Szczucin is a town in Dąbrowa County, Lesser Poland Voivodeship, in southern Poland It is the seat of the gmina administrative district called Gmina Szczucin It lies approximately 16 kilometres 10 mi north-east of Dąbrowa Tarnowska, 30 km 19 mi north of Tarnów and 85 km 53 mi east of the regional capital Kraków The town has a population of 4,069
Before Polish administrative reorganization 1999 Szczucin was part of Tarnów Voivodeship 1975–1998 Located on the Vistula river, Szczucin is the ending station of a secondary-importance, one track rail line Tarnów - Dąbrowa Tarnowska - Szczucin, built by the Austrian government in 1906 There were several plans to extend the line northwards, to Busko Zdroj and Kielce, but so far, they have not been carried out Current shape of the line is the result of Szczucin’s having been located until 1918 on northern border of Austria-Hungary The Vistula marked the border, beyond which stretched the Russian Empire, and the governments of both countries were not interested in completion of the line, which would otherwise have connected Austrian-controlled Tarnów with Russian-controlled Kielce
The town is placed along National Road nr 73 Warszawa - Kielce - Tarnów - Jasło, and here regional road nr 982 stems eastwards, to Mielec, making Szczucin a local transportation hub The name of the town probably comes from a 14th-century owner of the location, a man named Szczuka
First mention of Szczucin then known as Sucin, later Sczucin comes from 1326, and it refers to a local parish church, which means that it must have been built earlier Due to town’s location on the Vistula, a river port was established here Timber from the forests of Sandomierz Wilderness was brought here, loaded on ships and hauled to Gdańsk, the biggest port of the Kingdom of Poland Furthermore, Szczucin was a crossing point of the Vistula, along a north-south merchant trail In 1780 the village obtained town rights, but in 1934 it lost them, as its population fell below the then required 3,000 Szczucin regained its town rights on 1 January 2009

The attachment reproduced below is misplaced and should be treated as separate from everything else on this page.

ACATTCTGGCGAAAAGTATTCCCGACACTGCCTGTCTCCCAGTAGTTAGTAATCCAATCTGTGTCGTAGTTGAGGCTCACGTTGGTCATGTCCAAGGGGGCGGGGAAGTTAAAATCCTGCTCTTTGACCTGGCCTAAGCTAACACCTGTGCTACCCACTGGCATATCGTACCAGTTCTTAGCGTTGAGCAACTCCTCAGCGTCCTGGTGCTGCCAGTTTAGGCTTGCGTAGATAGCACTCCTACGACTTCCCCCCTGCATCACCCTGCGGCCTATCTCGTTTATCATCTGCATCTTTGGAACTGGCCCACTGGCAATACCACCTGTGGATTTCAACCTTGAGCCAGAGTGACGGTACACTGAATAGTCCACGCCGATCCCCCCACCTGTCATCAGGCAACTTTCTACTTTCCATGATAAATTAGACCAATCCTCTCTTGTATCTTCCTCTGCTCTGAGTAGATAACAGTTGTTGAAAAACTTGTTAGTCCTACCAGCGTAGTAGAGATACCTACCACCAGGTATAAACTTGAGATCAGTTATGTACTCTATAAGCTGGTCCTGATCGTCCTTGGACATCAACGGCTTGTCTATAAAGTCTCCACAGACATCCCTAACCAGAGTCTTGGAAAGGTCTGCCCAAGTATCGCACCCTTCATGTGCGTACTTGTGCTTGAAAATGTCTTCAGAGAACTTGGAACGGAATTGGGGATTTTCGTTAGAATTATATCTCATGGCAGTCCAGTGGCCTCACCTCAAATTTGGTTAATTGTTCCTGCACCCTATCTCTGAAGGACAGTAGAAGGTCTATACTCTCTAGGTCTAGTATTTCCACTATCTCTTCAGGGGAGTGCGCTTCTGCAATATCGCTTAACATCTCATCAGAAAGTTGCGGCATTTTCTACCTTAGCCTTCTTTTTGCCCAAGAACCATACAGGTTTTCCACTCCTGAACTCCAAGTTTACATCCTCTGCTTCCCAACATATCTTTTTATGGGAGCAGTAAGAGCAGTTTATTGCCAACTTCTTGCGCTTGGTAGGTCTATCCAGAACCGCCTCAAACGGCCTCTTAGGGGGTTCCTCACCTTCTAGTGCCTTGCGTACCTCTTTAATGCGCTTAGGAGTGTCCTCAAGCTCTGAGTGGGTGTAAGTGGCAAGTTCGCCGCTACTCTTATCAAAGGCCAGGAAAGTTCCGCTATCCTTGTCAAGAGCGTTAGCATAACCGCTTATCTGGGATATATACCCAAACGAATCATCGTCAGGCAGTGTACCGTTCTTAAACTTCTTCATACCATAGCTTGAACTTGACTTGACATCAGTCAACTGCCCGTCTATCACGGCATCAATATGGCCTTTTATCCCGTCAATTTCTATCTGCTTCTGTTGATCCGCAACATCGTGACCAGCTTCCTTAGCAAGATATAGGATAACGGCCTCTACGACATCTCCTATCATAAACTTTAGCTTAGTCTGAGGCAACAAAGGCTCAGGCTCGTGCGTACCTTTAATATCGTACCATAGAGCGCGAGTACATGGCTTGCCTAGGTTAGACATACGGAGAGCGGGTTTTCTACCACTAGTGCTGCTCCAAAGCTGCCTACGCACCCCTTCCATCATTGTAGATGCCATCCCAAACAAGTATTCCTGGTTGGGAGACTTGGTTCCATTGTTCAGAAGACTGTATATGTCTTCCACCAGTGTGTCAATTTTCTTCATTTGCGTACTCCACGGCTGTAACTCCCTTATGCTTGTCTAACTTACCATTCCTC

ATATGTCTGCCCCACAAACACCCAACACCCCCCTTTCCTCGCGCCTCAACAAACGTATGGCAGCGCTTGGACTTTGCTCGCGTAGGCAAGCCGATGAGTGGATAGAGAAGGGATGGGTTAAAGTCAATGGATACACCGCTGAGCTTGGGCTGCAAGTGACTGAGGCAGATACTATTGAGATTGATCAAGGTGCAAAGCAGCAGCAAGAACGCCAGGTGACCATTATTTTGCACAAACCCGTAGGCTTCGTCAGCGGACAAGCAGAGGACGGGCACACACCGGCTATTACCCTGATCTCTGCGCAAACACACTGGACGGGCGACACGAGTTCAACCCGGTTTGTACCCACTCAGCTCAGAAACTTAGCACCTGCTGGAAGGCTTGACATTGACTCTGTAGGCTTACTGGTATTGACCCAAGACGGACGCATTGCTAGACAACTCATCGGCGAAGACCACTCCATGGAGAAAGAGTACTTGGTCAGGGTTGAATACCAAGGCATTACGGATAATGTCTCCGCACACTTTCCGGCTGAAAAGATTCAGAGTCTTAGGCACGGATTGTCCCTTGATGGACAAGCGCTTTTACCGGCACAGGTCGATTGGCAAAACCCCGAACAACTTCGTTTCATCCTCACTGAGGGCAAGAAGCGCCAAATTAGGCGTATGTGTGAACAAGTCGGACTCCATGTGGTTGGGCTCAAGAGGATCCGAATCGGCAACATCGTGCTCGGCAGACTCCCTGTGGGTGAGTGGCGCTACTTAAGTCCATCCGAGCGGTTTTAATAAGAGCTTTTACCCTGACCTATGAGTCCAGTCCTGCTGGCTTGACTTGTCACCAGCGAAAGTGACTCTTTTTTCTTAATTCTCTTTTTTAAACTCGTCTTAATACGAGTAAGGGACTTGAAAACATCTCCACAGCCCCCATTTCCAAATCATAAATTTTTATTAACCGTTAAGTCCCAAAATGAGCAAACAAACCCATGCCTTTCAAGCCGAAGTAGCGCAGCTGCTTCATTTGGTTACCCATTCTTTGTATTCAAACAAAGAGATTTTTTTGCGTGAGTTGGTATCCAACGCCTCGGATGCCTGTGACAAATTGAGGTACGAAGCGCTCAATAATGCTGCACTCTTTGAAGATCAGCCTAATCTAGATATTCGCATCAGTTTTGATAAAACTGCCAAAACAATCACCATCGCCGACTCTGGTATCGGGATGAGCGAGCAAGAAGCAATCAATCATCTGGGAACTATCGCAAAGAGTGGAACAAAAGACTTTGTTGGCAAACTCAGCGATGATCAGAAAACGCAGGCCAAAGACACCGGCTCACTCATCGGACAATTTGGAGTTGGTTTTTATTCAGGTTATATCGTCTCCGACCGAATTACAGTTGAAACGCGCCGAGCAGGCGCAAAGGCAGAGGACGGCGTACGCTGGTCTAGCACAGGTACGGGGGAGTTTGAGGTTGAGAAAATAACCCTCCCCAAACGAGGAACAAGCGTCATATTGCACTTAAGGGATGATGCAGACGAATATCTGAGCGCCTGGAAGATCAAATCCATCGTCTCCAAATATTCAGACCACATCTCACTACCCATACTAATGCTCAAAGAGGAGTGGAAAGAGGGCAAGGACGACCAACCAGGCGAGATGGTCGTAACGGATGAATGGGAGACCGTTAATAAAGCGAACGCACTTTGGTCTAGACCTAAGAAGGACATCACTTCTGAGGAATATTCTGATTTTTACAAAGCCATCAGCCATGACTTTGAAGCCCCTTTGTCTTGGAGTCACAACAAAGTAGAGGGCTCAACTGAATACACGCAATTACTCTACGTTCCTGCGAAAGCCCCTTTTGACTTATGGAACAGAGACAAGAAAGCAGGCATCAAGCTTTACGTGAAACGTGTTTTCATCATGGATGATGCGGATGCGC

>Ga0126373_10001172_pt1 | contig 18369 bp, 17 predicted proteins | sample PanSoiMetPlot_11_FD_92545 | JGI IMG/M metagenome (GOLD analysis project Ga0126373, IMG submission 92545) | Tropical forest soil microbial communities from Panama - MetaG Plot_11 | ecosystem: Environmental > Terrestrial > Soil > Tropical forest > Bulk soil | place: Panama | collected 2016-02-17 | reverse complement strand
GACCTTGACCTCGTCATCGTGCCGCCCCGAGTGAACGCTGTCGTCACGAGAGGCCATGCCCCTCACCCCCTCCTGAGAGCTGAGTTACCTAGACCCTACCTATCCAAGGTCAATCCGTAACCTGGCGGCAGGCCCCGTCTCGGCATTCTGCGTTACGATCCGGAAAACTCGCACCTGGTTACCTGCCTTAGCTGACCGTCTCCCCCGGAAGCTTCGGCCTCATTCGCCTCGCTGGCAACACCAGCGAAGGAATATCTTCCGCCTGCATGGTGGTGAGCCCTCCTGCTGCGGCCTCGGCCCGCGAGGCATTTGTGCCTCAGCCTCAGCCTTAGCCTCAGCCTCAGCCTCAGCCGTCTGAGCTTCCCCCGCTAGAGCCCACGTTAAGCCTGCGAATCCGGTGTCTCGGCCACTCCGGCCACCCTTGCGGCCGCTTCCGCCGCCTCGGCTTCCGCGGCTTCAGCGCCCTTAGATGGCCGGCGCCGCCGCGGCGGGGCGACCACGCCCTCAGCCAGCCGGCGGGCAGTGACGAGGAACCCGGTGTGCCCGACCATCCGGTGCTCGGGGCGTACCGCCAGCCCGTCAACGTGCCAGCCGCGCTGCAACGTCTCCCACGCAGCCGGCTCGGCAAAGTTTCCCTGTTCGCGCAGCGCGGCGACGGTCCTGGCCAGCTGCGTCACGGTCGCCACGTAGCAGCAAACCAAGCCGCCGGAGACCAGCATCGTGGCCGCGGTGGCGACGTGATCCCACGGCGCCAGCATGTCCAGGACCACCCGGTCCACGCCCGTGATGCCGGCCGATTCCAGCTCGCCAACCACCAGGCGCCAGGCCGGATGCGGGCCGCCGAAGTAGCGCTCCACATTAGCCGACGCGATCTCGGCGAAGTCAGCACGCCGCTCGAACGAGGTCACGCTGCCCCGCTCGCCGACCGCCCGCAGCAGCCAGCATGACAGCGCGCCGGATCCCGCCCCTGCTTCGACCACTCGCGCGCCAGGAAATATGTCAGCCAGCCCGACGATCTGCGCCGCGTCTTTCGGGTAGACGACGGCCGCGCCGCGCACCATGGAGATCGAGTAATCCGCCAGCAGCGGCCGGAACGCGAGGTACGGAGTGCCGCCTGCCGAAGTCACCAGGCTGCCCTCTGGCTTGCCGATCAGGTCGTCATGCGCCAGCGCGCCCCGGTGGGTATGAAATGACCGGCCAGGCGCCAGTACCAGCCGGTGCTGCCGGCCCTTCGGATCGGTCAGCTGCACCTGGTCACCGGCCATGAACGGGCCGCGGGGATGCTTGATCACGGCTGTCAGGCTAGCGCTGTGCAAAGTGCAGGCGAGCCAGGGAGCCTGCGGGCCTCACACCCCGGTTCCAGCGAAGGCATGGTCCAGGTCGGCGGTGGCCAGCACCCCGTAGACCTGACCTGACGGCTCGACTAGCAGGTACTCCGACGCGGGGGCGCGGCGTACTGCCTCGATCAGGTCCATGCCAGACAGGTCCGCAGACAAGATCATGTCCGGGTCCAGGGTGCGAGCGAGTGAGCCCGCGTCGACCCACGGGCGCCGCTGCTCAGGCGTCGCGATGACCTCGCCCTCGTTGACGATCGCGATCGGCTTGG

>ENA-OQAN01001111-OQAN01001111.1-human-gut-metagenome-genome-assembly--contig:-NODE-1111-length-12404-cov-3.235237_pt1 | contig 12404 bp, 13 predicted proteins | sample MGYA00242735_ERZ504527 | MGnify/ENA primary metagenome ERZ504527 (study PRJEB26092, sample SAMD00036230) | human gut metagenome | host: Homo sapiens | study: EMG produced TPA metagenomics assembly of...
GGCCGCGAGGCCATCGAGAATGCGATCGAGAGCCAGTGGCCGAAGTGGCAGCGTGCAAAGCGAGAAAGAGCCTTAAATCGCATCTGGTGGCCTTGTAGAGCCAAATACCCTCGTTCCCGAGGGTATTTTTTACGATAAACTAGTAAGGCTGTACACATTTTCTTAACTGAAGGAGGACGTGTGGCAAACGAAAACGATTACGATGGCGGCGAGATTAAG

After the Partitions of Poland, Szczucin found itself on the Austrian - Russian border, and the town stagnated In the autumn of 1914, during World War I, Szczucin was captured by the Russians, who remained here until 1915 see Gorlice–Tarnów Offensive In September 1939 Szczucin was the area of several skirmishes between retreating units of Kraków Army, and the advancing Wehrmacht On September 12, 1939, German soldiers carried out a massacre of Polish POWs, who were kept at a local school Altogether, 70 soldiers were killed, and this tragedy is commemorated by a monument During the occupation, Szczucin was a center of resistance movement In 1943, soldiers of Jędrusie executed here an officer of the Blue Police In late 1944, Germans ordered evacuation of all Szczucin’s inhabitants, because they prepared defensive positions along the Vistula
Szczucin is home to Poland’s only Road Museum Muzeum Drogownictwa, which has the area of two hectares, displaying ancient road building machines, as well as road signs, road posts, documents and other items
- Jewish Community in Szczucin on Virtual Shtetl
- Jewish cemetery in Szczucin on Old Cemeteries
- ^ "Central Statistical Office GUS - TERYT National Register of Territorial Land Apportionment Journal" in Polish 2008-06-01
- ^ Ordinance of the Council of Ministers of the Republic of Poland in Polish
|Town and seat||
Coordinates: 50°18′N 21°4′E / 50300°N 21067°E / 50300; 21067
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